Asking for advice is a dicey proposition, especially when it comes to the job-search process, and especially when you’re asking people who haven’t searched for a job in a really long time.
In a terrific post titled “Is Your Job-Search Advice Wildly Outdated?” U.S. News & World Report writer Alison Green calls out six bogus tips you’re likely to get from folks harboring super-old-school ideas about the professional world. Friends and relatives who tell you these things likely mean well, but that doesn’t mean you should listen to them.
The first piece of lousy advice Green cites is the idea that employers will be impressed if you simply show up unannounced at their offices and ask for a job. It’s called “pounding the pavement,” and unless you’re applying for a retail or food-service job, it’s probably completely unacceptable.
“Most employers provide specific instructions about how they accept applications, and it’s nearly always limited to electronic submissions, often through a specific online application system they’ve set up,” Green says.
The next two bad strategies on Green’s list are similar: calling to follow up on your application and saying in your cover letter that you’ll give a ring in a week to schedule an interview. You should never do either of these things, Green says, because they show you don’t know how hiring works (in the case of the first) and make you look pushy (the second). Even if you think you’re really qualified for the gig, you don’t get to schedule an interview — the hiring manager does!
Green’s fourth example of horrible advice: “Inflate your current salary — everyone does!” In fact, not everyone does this, and if you think employers don’t check to see what you’re making, think again. Inflating your salary — unlike inflating footballs in an NFL playoff game — yields negative repercussions. It might cost you the job.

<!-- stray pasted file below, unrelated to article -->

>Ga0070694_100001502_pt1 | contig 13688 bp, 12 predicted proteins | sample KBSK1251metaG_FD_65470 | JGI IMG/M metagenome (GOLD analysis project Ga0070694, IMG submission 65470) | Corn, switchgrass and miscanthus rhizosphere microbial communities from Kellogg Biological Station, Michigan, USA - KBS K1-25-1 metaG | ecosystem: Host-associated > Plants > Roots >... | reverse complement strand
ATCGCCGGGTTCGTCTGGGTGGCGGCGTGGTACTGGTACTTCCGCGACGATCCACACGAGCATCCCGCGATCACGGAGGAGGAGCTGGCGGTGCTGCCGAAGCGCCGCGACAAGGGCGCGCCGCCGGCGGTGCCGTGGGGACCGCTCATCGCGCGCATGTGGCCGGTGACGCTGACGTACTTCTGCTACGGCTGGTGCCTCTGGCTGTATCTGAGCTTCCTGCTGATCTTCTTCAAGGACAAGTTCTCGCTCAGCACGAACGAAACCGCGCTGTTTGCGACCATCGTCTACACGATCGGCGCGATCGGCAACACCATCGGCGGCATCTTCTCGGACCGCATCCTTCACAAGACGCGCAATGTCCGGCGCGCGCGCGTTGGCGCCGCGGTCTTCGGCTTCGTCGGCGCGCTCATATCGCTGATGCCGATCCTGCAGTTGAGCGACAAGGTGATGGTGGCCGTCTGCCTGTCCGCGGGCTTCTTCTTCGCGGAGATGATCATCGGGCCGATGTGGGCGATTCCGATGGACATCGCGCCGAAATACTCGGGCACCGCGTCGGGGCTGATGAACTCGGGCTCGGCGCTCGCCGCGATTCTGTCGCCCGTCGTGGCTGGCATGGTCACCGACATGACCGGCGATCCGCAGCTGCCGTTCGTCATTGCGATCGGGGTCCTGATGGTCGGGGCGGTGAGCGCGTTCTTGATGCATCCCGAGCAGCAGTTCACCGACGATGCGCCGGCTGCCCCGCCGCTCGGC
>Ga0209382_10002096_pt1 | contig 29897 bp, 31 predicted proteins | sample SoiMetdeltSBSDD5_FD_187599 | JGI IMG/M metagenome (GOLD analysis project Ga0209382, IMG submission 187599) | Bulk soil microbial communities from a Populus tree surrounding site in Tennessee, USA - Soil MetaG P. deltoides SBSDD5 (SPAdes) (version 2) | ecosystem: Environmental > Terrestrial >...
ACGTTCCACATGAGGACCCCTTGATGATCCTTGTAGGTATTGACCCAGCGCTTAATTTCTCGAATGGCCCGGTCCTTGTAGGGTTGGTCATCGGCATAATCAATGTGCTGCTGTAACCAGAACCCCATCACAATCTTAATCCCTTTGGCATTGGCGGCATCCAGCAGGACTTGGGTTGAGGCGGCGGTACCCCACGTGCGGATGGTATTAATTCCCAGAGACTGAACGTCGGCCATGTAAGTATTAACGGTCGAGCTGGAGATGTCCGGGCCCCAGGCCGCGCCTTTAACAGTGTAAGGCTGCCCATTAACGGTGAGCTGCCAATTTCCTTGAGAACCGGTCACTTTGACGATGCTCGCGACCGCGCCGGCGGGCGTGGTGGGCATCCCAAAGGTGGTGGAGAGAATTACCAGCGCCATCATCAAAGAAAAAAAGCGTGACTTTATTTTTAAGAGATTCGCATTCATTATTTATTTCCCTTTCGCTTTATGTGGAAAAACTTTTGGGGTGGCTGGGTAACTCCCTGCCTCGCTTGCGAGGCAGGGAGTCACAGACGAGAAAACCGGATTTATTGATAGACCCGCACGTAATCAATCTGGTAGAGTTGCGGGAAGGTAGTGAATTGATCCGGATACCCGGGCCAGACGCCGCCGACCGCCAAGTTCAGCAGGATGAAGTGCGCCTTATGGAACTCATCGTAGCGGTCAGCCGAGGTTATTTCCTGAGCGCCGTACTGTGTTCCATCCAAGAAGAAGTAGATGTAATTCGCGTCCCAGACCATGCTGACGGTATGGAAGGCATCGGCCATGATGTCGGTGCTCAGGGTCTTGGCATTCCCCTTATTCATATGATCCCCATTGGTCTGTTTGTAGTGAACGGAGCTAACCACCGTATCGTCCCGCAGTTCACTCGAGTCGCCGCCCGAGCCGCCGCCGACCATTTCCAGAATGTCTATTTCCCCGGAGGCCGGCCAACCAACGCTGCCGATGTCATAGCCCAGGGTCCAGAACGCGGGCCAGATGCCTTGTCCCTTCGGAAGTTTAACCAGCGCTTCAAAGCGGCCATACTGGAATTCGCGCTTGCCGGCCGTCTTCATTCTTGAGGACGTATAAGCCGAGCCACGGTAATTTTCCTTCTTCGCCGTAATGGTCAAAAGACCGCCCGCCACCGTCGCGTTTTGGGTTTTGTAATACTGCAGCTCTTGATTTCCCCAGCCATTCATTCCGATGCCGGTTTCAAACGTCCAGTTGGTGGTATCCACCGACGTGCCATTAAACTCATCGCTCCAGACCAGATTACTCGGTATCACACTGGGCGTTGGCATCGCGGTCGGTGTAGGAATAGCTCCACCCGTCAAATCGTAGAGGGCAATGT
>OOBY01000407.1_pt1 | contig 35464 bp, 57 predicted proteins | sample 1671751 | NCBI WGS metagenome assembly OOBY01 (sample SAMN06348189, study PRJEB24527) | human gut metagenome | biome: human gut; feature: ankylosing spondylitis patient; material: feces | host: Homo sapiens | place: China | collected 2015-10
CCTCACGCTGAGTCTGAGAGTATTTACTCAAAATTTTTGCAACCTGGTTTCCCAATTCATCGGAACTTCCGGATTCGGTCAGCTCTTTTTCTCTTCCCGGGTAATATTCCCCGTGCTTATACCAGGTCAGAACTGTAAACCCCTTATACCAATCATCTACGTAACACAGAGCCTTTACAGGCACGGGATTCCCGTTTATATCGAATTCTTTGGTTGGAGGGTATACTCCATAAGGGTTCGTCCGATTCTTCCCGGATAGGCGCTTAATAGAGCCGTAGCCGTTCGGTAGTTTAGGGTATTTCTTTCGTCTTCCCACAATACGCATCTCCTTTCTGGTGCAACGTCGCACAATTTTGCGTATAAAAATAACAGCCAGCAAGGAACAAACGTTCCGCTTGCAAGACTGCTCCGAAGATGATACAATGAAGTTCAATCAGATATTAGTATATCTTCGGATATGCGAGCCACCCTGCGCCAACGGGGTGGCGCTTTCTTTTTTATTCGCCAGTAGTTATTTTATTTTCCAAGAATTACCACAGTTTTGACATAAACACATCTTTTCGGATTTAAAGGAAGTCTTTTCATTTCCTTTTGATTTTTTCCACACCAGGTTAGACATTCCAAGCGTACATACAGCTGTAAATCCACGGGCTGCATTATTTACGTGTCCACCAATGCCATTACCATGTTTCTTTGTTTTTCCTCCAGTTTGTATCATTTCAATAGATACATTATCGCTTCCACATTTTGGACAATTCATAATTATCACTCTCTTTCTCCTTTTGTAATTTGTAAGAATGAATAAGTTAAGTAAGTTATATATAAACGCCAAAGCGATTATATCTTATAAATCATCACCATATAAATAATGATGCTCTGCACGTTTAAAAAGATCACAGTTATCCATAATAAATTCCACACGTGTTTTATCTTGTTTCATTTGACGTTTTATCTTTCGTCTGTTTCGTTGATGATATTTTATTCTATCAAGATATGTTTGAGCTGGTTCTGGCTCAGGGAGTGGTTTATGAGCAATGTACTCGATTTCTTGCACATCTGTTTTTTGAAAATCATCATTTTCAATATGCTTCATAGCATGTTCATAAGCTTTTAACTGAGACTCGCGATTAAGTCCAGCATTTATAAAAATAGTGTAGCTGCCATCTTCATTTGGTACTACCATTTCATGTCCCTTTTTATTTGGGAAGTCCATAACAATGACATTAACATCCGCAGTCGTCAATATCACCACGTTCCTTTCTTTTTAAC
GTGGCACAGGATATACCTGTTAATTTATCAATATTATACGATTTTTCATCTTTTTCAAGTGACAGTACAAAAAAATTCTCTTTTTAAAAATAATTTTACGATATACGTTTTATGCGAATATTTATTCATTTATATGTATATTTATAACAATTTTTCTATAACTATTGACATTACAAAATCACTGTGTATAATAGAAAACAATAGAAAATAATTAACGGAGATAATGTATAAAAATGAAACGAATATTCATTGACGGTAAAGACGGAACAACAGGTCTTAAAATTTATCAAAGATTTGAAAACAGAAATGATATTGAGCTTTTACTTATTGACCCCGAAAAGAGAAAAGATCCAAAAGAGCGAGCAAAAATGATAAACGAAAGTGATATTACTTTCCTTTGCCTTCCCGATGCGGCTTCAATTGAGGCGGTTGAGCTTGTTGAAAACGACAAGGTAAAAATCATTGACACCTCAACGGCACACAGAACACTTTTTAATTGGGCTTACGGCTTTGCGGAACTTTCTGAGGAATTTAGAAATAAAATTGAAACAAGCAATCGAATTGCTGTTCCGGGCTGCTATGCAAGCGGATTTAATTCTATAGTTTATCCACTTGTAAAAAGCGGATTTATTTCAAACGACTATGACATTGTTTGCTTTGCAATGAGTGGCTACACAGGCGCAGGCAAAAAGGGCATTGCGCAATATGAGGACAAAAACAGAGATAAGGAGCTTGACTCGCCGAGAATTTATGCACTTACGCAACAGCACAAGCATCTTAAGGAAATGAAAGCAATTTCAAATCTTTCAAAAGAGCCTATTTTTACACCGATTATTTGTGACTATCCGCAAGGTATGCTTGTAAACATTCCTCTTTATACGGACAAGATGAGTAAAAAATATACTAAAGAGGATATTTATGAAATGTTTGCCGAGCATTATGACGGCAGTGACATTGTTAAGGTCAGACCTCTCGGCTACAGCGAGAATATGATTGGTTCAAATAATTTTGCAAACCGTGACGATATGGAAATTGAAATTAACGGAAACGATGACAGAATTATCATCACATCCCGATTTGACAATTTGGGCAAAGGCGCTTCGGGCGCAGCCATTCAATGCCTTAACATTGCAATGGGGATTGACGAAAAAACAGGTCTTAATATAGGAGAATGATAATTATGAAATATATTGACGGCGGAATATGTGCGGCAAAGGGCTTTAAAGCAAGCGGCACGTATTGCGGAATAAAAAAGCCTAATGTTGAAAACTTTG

Green’s fifth bit of terrible advice seems good on the surface, but it can be problematic: “The best jobs aren’t advertised, so you need to network your way into them.” While it’s true that networking is extremely important, it doesn’t mean you should give up on traditional job-search practices, and more importantly, it doesn’t mean you should send off resumes to people you’re barely connected with and start asking them for recommendations. Why should your wife’s cousin’s ex-girlfriend’s brother-in-law help you get a job at his company?
Lastly, Green pokes holes in the idea you need to separate yourself from the back by sending a gimmicky resume — i.e. one that’s been condensed into an infographic and/or packaged with chocolates and/or mailed overnight in some zany envelope that’s sure to catch people’s eyes. You’ll risk coming across as pushy or corny or perhaps even desperate, and even if you’ve dreamed up a really creative package, the better way to stand out, Green says, is to simply write a great cover letter and demonstrate on your resume (and in person, should you land an interview) that you’ve got the skills and personality needed to do the job.